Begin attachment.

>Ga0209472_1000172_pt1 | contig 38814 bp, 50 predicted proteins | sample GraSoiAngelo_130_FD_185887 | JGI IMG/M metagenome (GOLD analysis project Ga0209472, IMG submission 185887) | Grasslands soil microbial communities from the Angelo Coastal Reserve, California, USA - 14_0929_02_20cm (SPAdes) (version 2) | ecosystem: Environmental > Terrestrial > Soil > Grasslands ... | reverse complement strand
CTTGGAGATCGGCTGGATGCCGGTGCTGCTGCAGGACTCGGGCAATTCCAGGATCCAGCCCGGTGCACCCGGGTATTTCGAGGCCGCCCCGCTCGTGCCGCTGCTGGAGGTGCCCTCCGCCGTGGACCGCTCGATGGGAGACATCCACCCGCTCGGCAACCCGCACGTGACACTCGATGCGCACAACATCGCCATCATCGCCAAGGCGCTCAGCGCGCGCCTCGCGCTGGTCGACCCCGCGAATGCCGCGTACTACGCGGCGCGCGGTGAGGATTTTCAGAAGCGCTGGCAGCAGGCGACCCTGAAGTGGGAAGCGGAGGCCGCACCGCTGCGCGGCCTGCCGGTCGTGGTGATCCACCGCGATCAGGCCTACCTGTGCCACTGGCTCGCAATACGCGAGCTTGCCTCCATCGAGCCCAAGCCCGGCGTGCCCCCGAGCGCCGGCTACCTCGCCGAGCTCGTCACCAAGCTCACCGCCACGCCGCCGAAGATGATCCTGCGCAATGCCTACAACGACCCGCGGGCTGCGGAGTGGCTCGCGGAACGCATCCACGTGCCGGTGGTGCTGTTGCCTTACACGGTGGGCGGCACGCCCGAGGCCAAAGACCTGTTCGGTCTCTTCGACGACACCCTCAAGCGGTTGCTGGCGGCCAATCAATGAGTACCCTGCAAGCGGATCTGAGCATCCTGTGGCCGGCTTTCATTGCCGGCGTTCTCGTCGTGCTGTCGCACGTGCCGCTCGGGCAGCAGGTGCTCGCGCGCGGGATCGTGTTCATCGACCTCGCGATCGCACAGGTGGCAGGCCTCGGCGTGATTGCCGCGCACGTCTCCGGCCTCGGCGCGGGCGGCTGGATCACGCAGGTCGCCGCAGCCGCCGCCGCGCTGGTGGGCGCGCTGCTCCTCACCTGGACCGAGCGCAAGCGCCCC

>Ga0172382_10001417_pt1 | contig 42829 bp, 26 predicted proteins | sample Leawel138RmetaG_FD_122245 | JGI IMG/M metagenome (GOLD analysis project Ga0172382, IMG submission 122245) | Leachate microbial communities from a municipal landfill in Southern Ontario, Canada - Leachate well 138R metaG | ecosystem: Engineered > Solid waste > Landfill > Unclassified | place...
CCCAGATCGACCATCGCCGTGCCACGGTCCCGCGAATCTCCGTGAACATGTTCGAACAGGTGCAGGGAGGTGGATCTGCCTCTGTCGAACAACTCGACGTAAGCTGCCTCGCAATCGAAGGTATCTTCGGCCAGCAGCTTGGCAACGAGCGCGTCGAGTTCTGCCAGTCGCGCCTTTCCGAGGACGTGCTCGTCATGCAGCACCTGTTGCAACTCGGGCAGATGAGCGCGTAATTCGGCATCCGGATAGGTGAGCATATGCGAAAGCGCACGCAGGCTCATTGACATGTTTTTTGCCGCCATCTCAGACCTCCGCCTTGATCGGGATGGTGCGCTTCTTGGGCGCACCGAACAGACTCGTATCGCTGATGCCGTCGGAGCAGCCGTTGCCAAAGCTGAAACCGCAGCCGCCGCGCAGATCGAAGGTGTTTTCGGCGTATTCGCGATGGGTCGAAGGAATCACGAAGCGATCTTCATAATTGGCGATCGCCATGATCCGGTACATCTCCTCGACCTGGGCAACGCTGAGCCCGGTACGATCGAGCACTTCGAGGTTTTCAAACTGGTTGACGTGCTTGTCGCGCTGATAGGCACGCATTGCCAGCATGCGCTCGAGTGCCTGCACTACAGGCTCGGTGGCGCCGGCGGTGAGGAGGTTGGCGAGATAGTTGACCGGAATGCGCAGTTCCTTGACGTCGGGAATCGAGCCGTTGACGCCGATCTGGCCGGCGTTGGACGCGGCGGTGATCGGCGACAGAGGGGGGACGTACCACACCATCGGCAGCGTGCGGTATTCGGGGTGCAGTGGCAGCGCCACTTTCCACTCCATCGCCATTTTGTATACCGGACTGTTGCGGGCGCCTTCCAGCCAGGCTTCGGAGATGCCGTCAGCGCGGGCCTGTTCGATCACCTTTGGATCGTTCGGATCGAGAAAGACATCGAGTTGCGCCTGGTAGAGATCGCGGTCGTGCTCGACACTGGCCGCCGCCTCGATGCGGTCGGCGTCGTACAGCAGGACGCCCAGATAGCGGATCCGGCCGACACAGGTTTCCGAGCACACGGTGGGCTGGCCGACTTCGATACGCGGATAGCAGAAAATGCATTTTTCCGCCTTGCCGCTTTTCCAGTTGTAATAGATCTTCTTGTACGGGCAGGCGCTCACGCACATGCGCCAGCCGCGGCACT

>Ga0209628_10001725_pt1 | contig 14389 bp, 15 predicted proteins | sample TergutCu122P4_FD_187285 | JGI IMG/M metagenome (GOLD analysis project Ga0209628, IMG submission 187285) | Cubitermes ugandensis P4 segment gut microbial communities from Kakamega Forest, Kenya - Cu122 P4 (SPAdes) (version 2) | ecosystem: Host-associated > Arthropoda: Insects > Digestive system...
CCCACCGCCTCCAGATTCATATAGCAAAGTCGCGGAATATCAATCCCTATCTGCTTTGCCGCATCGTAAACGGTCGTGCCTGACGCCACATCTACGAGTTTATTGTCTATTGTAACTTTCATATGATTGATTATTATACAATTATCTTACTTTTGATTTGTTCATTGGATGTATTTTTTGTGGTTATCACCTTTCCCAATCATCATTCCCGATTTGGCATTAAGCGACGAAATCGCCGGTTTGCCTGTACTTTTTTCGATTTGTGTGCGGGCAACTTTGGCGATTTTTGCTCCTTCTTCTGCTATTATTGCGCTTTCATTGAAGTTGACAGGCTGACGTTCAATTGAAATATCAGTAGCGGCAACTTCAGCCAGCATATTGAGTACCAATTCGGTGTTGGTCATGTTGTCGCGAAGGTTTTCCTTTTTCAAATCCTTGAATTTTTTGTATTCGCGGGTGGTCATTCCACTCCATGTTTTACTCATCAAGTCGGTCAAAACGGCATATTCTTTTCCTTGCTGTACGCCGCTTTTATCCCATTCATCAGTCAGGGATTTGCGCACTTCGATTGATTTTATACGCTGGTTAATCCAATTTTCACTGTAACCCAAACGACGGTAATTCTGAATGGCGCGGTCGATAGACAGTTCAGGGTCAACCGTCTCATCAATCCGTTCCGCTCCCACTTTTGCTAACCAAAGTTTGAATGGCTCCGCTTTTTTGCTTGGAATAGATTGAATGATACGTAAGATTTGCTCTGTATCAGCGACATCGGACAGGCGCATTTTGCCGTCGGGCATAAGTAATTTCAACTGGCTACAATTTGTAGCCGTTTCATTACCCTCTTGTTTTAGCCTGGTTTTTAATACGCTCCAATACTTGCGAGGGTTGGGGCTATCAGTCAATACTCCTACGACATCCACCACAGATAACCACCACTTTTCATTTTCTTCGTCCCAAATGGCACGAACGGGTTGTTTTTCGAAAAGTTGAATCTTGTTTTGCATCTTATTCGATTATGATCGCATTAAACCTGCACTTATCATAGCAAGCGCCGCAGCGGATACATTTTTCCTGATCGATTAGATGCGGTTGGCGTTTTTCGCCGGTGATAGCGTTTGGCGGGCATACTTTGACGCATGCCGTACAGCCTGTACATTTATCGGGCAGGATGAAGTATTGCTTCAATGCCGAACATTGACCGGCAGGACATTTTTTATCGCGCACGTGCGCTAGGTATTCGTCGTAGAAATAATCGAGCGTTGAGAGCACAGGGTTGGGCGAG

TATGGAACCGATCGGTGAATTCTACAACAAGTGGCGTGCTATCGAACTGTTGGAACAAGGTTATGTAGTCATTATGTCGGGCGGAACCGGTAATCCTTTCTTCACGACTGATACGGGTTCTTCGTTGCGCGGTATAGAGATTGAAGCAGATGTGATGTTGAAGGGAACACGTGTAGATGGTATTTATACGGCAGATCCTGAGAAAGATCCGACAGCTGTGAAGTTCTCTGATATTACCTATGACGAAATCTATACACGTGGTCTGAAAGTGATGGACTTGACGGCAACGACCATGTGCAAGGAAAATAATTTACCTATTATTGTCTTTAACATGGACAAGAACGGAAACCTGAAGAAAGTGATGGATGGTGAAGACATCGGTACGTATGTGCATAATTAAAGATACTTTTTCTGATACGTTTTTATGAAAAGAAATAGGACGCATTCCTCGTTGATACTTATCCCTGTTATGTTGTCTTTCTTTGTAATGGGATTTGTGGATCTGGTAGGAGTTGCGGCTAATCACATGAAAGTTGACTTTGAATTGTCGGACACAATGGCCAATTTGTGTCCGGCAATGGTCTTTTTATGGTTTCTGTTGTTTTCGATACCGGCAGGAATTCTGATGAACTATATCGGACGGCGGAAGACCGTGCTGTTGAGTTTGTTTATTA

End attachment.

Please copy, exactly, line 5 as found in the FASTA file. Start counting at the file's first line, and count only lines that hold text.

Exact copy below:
>Ga0209628_10001725_pt1 | contig 14389 bp, 15 predicted proteins | sample TergutCu122P4_FD_187285 | JGI IMG/M metagenome (GOLD analysis project Ga0209628, IMG submission 187285) | Cubitermes ugandensis P4 segment gut microbial communities from Kakamega Forest, Kenya - Cu122 P4 (SPAdes) (version 2) | ecosystem: Host-associated > Arthropoda: Insects > Digestive system...